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Tracing NDSolve

Q: Why does
[Graphics:../Images/index_gr_41.gif]
[Graphics:../Images/index_gr_42.gif]
not stop at [Graphics:../Images/index_gr_43.gif]?
A: David Withoff (withoff@wolfram.com) answers: This particular example is a degenerate case, because the first step at which the value of the StoppingTest option was True turned out to be the endpoint of the integration. Using smaller steps by reducing the MaxStepSize option of NDSolve makes this effect more conspicuous.
[Graphics:../Images/index_gr_44.gif]
[Graphics:../Images/index_gr_45.gif]
A useful trick for analyzing NDSolve is to make StoppingTest a delayed rule (:> not ->) which includes a Print statement. Here we print out the pairs of [Graphics:../Images/index_gr_46.gif] and [Graphics:../Images/index_gr_47.gif] values.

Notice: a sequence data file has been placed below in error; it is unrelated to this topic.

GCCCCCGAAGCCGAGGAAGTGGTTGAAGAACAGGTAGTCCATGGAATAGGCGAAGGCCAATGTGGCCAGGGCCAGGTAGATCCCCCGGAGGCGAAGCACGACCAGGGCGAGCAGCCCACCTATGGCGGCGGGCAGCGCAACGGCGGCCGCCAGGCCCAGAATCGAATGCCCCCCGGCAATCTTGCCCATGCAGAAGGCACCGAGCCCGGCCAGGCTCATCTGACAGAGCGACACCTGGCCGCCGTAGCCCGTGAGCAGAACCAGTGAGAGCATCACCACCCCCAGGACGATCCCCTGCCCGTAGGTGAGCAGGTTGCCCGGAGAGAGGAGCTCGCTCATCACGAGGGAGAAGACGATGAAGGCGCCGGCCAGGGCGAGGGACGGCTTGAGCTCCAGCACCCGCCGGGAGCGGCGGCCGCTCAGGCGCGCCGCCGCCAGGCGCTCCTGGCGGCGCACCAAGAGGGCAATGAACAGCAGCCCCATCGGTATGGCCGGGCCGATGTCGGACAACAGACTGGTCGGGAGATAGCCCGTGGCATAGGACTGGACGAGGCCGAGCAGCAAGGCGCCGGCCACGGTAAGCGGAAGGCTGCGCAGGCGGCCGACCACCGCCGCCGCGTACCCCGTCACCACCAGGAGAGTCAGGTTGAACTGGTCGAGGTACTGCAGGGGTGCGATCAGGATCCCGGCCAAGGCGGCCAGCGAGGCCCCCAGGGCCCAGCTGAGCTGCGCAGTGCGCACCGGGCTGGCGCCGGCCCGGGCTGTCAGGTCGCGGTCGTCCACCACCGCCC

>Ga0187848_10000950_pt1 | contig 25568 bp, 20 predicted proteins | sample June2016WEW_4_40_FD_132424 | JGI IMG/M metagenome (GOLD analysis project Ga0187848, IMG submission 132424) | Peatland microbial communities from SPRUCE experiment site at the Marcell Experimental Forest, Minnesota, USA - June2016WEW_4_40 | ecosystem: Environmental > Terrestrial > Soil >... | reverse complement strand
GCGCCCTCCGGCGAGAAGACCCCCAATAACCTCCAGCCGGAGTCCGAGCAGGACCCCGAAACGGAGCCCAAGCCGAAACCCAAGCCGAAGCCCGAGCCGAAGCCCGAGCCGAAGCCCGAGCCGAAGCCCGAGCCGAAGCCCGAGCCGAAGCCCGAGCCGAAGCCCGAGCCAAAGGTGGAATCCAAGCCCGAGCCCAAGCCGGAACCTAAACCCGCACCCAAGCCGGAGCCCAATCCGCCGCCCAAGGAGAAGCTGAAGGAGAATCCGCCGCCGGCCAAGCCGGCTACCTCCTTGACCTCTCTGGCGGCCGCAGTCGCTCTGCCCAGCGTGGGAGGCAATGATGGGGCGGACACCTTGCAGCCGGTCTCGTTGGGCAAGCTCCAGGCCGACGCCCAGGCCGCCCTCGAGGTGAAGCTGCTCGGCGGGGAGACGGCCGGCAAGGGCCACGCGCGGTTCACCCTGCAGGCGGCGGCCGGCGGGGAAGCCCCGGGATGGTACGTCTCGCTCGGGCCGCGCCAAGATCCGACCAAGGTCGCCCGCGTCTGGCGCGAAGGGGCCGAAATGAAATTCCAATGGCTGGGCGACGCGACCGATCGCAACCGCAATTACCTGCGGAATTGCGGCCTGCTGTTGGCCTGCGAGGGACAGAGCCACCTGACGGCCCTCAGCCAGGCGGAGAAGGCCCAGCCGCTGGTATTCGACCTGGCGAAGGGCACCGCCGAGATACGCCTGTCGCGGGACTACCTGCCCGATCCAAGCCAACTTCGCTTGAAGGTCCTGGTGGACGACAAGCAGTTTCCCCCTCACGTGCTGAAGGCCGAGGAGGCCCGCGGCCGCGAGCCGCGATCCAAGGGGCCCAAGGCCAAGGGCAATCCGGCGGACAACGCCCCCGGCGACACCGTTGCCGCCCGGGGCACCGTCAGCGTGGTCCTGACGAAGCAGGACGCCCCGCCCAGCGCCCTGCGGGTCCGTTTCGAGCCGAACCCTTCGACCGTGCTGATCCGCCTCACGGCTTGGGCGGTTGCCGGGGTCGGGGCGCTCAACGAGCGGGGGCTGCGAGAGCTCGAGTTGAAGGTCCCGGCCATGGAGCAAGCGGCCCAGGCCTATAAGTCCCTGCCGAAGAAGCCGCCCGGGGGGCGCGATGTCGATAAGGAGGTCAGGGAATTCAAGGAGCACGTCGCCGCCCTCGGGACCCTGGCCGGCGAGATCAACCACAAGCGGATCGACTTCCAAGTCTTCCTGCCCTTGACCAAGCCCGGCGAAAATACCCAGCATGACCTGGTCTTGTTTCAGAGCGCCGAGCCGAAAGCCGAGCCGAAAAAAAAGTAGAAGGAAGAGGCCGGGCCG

[Graphics:../Images/index_gr_48.gif]
[Graphics:../Images/index_gr_49.gif]
[Graphics:../Images/index_gr_50.gif]
[Graphics:../Images/index_gr_51.gif]
[Graphics:../Images/index_gr_52.gif]
[Graphics:../Images/index_gr_53.gif]
[Graphics:../Images/index_gr_54.gif]
You can see that t was incremented by MaxStepSize in the last two steps.


Converted by Mathematica      September 29, 1999

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